Condition Rating Reference Sheet The condition of the stormwater infrastructure network is audited against a rating scale which ranges from excellent to very poor. This scale is used as the basis of all assessments of the stormwater infrastructure by Council’s Surveillance Team. The rating scale forms the Condition Rating Reference Sheets below. Condition Rating Reference Sheet - Stormwater Pipes


STORMWATER AND FLOOD MITIGATION NETWORK Condition Rating Reference Sheet - Levee Banks


STORMWATER AND FLOOD MITIGATION NETWORK Risk and Condition Rating Indicators Council also uses Risk and Condition Rating Indicators to determine a prioritised works schedule for the maintenance, renewal and replacement of large asset categories. These indicators are used in addition to the Condition Ratings Reference Sheet to enable further analysis of the worst sections of the asset class. Risk and Condition Rating Indicators have been developed for the stormwater pipe network. The Indicators are used to develop an overall Works Schedule Priority Rating for each individual asset or section of an asset. The first stage considers the risk the condition of the asset poses to the community. The following table details the Risk Rating Indicators for the stormwater network.

The second stage of the process considers the age of the pipe. This is the Condition Rating Indicator.


STORMWATER AND FLOOD MITIGATION NETWORK The older the stormwater pipe (or the closer the pipe is to the end of its design life), the higher the risk of failure due to internal and external pressure, cracking, root penetration and/or chemical corrosion. Each section of stormwater pipe is rated against the Condition Rating Indicators detailed in the below table.

The results of both these stages of the matrix process are combined to give an individual asset or section of the asset a Works Schedule Priority Rating. For example a section of stormwater infrastructure could be rated as follows:

The Work Schedule Priority Ratings for stormwater infrastructure are then ranked from highest to lowest to produce a prioritised schedule of works for maintenance, replacement and renewal of the network.


STORMWATER AND FLOOD MITIGATION NETWORK Condition Inspection Regime The condition of the stormwater network will be assessed as part of the Condition Inspection Regime. This inspection will audit the condition of each section of stormwater and flood mitigation infrastructure asset against the Condition Rating Reference Sheets. It is proposed the inspection regime should address the pipe material most at risk of failure, for example clay, then by age of the pipe. Obviously the older the pipe, the closer it is to the end of its design life. Pipes closer to the end of their design life need to be inspected more frequently. A new pipe or one less than 10-15 years old may only need to be inspected once during that time. The levee will be audited every 3 months and after each significant rain event.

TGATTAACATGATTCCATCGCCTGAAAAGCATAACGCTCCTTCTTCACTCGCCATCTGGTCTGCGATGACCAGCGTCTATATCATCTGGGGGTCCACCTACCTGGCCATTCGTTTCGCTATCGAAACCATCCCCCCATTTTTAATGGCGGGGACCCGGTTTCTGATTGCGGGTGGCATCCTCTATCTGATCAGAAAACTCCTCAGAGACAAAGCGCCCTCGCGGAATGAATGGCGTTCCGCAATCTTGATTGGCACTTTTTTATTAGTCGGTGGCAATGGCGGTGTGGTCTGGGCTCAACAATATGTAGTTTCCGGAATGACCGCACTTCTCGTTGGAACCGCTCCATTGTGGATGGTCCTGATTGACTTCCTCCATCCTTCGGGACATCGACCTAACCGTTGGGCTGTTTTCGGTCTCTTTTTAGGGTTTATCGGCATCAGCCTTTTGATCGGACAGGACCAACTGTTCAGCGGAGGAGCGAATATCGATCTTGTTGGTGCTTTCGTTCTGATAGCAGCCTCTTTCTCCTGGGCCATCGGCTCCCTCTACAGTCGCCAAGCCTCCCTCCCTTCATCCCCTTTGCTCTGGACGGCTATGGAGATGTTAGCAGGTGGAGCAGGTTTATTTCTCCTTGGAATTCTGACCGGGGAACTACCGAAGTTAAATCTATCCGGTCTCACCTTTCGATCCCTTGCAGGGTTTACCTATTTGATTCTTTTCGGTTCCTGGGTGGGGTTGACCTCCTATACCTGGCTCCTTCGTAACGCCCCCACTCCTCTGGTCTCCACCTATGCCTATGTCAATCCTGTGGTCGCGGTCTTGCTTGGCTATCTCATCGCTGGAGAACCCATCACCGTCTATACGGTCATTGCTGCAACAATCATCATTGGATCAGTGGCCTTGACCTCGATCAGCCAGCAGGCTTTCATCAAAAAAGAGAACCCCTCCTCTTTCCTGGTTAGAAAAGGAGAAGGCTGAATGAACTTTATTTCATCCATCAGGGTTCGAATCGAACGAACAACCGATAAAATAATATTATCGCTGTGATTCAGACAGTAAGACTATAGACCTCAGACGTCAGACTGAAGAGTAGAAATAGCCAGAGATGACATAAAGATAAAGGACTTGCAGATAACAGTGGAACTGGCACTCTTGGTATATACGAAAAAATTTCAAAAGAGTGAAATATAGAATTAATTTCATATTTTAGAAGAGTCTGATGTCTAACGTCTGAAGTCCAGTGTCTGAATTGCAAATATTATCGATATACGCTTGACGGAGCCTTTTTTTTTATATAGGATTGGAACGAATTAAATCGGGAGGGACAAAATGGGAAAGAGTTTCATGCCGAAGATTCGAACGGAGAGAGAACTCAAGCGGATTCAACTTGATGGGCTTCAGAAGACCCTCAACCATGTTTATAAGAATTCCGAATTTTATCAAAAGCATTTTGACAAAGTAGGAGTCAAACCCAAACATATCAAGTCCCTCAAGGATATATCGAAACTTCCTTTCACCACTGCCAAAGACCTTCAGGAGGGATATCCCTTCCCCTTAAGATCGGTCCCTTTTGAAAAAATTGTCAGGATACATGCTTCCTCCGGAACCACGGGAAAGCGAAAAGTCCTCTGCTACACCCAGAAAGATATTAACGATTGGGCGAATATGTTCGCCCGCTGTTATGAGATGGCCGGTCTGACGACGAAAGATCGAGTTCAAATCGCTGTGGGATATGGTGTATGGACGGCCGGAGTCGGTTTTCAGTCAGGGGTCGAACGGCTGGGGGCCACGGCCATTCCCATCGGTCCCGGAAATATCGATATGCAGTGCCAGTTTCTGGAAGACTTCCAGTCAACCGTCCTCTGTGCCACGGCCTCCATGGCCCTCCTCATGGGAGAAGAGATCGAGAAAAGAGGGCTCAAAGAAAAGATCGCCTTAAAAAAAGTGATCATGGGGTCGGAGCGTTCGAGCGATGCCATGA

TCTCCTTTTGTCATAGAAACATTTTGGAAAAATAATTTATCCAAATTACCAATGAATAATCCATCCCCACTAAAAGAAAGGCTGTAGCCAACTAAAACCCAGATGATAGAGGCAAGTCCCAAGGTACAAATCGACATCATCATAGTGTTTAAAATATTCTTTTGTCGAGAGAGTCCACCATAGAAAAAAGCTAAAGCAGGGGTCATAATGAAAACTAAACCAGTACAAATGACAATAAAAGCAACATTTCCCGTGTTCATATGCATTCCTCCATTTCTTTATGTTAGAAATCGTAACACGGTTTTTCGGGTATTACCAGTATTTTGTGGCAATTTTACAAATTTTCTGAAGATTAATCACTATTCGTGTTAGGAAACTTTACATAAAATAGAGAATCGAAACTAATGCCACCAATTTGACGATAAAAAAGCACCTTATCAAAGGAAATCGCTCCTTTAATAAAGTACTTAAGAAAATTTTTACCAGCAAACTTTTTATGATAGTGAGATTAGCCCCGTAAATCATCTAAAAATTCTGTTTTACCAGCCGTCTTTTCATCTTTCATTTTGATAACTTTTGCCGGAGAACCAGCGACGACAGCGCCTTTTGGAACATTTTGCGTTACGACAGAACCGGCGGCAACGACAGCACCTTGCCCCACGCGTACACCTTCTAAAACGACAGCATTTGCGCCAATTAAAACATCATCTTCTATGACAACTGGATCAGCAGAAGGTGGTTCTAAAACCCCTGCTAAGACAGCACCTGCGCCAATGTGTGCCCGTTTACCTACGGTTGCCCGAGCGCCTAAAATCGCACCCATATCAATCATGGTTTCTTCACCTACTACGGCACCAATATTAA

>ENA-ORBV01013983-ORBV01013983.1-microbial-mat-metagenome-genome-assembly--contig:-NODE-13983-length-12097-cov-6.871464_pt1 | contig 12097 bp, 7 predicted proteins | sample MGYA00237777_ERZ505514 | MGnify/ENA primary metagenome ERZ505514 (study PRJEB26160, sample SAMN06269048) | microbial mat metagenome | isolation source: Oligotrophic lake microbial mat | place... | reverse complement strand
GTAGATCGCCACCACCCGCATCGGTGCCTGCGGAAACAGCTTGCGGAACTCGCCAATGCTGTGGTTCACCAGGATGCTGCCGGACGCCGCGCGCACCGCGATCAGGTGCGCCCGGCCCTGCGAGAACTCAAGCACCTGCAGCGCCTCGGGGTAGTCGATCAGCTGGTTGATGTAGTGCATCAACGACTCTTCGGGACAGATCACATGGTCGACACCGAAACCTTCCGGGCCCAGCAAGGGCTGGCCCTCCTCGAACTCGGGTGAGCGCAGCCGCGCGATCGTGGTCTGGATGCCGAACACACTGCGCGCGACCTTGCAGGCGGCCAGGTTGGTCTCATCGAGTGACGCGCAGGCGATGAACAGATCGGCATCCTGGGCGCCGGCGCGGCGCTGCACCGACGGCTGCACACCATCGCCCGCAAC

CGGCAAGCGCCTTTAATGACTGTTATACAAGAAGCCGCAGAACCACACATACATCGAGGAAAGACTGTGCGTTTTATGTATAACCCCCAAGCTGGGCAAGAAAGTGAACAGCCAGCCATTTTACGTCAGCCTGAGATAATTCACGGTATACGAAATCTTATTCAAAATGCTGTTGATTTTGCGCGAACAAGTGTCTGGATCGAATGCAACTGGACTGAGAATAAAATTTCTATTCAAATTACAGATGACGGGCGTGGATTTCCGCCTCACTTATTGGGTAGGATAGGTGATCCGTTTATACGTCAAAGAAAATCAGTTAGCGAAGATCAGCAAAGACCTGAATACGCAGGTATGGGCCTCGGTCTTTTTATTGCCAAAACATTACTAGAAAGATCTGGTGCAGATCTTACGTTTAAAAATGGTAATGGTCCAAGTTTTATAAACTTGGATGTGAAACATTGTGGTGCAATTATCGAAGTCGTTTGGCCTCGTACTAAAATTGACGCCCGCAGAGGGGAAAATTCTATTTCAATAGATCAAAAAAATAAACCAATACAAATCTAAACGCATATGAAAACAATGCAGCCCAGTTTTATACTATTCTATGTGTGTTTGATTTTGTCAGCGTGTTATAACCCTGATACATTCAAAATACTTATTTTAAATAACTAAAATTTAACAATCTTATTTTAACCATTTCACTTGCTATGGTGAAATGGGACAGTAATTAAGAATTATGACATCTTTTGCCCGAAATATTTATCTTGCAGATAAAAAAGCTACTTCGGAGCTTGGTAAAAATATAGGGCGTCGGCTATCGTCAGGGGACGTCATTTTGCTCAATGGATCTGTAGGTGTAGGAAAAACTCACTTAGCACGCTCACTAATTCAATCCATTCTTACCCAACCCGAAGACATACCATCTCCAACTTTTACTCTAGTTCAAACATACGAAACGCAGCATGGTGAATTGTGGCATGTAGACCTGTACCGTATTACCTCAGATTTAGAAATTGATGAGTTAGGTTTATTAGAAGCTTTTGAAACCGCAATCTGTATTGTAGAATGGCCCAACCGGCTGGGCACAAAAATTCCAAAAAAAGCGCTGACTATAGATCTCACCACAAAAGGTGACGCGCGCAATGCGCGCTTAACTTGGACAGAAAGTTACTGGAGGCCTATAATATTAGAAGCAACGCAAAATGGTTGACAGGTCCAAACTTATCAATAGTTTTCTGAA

Unscheduled Inspection Regime Ad hoc inspections will be conducted in response to customer requests, on an as needs basis and where the asset degrades due to un-foreseen or unusual circumstances, like a storm event. These inspections are done onsite by trained surveillance officers and the results are captured in Council’s electronic mapping system (ArcGIS). Risks associated with the stormwater and flood mitigation network are indentified on an ad hoc basis by Council staff and community members, through Council’s Customer Request System. The information gathered in the annual condition inspection of each asset in the network provides Council with sufficient information to develop works schedules. More information regarding Council’s risk management practices can be found in the Asset Management Plan, at http://www.wagga.nsw.gov.au/city-of-wagga-wagga/ engineering-services/asset-management-introduction/asset-management-plan .


STORMWATER AND FLOOD MITIGATION NETWORK 3

Life Cycle Management

Life cycle management details how Council plans to manage and operate the asset category at the agreed level of service while minimising life cycle costs throughout the useful life of the asset. For most local government assets there are four key phases to the life cycle, namely: acquisition, operation and maintenance, renewal, and disposal. Further information about life cycle management and the processes used by Council to manage each stage of the life cycle can be found in the Asset Management Plan at http://www.wagga.nsw.gov.au/city-of-wagga-wagga/engineering-services/assetmanagement-introduction/asset-management-plan .

Acquisition The acquisition of stormwater pipes mainly occurs in new development areas where the system is expanded. When a stormwater or flood mitigation asset is built details are recorded in Council’s asset management system and the new asset is included in the appropriate inspection regimes.

Maintenance Target Maintenance Events The following tables detail the target maintenance events associated with the stormwater and flood mitigation network annually.